So it makes sense for me to do a follow-up on the last year's post (in which I shared tips and tricks that help me stay on top of things).
In this here now post I will give out some of the tips that specifically target motivational part of achieving goals. Hopefully, some of these (possibly crazy weird) tips will make sense to you enough to implement them in your own life.
Before I get into it, let me say that this is not the kind of motivational guide that talks about support system (which, absolutely, is a great thing, and you should ideally have it and if you don't, feel free to share your motivational struggles in the comments, and we'll get through this together!) or 12-step programs or normal things.
This is going to be about weird little tricks that totally work for most people, but most people are not weird enough to either come up with them or to admit that they use them.
So, get comfortable, it's going to be a long ride.
Set the Stage.
Let me put it out there - no one likes to work in a meh environment (official term). Otherwise, cubicle workers would be paragons of productivity, and companies wouldn't need to sink billions of dollars into motivation-building activities.
There is a lot of advice on organizing your workspace to help yourself be motivated, but the truth is, you can organize the crap out of it, but if you're not going to keep it organized, it won't matter in the long run. Plus, I've seen people achieving great things in cluttered environments and avoiding work in the most pristine conditions.
So, make it cozy and inviting instead. The whole point behind this is to get you to want to be in your work space, and then, once there, you have a better chance of accomplishing something.
Find task lighting that is bright enough to get work done, but isn't too glaring. Comfy chair is a must (but maybe don't go full hog and stop before getting a La-Z-Boy). Put up some sweet art - not necessarily motivational, just something that cheers you up. If it helps you, make a goal board, where you pin images that represent the goals you're working towards. Maybe get some plants or flowers.
Keep it fairly spare, though, to cut down on visual clutter (because, depending on the type of work you do and the kind of person you are, you'll supply daily clutter anyway). Make sure that there is adequate (by which I mean "ample") work surface for you to start with (if it gets cluttered later on, that's manageable, but if there is not enough to begin with, you'll just avoid working there altogether).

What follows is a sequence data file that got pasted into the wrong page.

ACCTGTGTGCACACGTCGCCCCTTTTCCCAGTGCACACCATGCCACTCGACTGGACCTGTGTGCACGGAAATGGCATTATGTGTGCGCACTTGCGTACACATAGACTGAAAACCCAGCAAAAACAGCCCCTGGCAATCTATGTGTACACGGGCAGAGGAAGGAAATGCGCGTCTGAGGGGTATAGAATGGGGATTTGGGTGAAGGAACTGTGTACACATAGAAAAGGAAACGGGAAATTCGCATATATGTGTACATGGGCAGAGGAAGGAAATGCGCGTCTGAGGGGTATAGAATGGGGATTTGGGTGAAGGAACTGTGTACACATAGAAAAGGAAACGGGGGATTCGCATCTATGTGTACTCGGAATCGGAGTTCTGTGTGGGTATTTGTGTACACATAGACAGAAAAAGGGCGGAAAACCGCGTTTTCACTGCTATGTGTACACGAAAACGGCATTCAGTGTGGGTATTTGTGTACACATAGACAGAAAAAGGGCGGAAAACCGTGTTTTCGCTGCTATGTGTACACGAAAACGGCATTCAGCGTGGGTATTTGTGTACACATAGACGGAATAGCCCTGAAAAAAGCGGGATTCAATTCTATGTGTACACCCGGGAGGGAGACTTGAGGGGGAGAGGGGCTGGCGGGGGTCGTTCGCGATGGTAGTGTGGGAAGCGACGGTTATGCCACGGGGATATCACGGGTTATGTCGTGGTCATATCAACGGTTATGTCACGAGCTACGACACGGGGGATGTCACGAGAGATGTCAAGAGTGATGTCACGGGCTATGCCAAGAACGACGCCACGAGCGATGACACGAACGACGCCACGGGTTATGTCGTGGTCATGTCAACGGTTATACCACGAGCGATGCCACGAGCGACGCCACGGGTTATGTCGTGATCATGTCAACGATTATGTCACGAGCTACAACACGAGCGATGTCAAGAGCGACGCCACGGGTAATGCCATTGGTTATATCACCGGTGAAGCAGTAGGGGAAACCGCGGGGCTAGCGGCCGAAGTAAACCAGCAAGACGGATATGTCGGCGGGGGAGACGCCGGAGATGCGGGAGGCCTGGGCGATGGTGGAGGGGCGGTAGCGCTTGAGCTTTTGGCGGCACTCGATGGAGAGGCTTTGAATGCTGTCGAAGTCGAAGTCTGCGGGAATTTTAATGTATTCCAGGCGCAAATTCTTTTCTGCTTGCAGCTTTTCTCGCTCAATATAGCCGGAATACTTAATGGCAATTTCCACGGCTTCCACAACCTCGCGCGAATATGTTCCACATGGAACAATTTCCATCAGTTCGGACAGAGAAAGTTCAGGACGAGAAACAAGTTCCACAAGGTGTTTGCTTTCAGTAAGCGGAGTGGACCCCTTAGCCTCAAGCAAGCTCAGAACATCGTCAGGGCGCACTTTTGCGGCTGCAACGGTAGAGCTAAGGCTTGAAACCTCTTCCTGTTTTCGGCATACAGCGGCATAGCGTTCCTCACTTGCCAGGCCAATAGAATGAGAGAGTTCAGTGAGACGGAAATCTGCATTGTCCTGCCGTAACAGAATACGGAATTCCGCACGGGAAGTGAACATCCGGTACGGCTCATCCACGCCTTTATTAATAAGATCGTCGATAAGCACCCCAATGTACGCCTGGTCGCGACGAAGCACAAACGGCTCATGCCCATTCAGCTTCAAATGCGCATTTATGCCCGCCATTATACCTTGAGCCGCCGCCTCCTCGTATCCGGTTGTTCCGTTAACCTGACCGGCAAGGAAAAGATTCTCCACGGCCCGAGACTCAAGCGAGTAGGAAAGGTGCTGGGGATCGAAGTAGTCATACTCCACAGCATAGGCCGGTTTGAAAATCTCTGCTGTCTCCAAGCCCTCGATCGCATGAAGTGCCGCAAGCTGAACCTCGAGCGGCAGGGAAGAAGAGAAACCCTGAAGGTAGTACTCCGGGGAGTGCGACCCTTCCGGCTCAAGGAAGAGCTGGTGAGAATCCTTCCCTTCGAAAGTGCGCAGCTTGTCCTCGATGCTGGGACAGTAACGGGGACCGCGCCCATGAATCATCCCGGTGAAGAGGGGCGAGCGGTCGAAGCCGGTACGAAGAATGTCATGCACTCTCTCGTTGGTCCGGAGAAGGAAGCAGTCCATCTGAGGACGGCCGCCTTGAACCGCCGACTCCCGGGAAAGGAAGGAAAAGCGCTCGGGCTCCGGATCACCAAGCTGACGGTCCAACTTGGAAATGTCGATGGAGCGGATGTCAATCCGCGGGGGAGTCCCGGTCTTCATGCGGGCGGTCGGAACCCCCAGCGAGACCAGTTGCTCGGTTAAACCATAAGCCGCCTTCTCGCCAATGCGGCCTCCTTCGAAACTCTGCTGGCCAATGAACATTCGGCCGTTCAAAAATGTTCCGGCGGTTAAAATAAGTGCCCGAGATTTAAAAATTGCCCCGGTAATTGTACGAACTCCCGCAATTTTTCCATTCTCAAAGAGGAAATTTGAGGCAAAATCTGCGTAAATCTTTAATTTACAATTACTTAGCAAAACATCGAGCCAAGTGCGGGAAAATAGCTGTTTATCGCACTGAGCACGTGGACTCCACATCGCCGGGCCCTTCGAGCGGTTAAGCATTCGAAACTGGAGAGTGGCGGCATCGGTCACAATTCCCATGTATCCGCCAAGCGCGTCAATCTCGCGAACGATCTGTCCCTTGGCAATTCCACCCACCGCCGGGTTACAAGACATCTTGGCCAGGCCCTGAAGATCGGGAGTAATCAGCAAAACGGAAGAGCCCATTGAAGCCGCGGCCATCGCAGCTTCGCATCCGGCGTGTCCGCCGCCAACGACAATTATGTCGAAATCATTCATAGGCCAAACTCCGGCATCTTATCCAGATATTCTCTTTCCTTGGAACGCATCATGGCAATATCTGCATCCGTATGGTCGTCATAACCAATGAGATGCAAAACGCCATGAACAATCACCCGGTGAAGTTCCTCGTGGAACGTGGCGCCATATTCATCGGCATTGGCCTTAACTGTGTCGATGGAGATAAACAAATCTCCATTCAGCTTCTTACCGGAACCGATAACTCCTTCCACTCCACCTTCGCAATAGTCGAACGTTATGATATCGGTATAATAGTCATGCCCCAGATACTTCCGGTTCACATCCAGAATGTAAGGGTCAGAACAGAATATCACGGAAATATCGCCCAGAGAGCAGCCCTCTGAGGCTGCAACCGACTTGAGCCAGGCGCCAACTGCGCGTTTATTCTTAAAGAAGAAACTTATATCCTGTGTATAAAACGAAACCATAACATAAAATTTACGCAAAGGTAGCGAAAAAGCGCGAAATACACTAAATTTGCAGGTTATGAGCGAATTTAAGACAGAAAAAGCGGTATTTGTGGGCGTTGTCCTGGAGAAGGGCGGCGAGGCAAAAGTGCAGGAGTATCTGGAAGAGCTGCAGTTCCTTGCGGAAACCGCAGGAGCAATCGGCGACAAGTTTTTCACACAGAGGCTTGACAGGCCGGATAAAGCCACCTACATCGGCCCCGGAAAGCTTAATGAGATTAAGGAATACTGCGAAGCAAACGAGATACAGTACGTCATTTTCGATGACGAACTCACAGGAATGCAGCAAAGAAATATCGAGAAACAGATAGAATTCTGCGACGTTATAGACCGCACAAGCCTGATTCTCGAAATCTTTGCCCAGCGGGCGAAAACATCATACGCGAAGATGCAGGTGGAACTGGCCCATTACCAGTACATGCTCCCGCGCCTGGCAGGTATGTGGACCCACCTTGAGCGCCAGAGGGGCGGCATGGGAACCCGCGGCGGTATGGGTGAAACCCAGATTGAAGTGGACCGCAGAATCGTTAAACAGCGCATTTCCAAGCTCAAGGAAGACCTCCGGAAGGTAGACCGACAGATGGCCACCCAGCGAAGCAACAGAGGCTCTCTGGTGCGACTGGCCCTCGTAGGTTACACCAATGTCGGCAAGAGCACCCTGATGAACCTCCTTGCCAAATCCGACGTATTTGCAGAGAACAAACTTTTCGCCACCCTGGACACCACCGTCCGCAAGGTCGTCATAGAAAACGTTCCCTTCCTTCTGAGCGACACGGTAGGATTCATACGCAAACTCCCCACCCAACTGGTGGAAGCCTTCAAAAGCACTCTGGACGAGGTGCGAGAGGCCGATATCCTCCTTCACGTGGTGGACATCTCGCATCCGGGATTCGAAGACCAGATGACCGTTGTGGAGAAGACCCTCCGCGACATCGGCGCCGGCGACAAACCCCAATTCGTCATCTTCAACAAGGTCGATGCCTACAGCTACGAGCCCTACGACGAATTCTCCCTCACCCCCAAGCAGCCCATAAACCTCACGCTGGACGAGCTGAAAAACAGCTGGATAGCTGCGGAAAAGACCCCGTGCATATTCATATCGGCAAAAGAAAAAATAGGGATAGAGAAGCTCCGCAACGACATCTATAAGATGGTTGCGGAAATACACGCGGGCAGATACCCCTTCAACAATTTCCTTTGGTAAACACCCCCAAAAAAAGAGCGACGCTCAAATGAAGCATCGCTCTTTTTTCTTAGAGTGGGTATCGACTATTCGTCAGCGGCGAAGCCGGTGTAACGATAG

If you can, paint the space an inviting color. My office is mango orange, because I wanted it to look attractive both during the day and during the evening. When we bought the house, that room was a formal dining room, and painted the color of beets. I'm sure it was all very trendy at some point, but I dreaded walking into it. Ever since the color had been changed to the energetically friendly mango (and softened by charcoal grey furniture and rug), I love sitting down at my desk.
In the day and age where the popular sentiment goes "Treat Yo'Self", I'm going to go against the grain and ask you to deprive yourself if you hope to achieve anything.
By which I mean - close that browser window (WAIT! Not now. After you finish reading this post!), put away your smart phone, and maybe even turn off that TV. In other words, remove distractions.
I don't know about you, but when I'm in the "get stuff done" mode, but I'm not feeling particularly up to task, my brain might appreciate my desire to accomplish things, but it might try and sneak in a twisted idea of "it's too hard to accomplish sorting my sample swatches, but I can totally accomplish catching up on my FB feed". And because I'm not functioning at full capacity, I get totally sold on that line of thinking.
But if I log out of my FB (HA! Take that, brain!), and even maybe - in extreme cases - remove Firefox icon from my dock, so it takes a couple of extra steps to get to my opium of choice, then I stand a chance of coming to my senses before that precious half an hour has disappeared down the proverbial - albeit metaphorical - drain.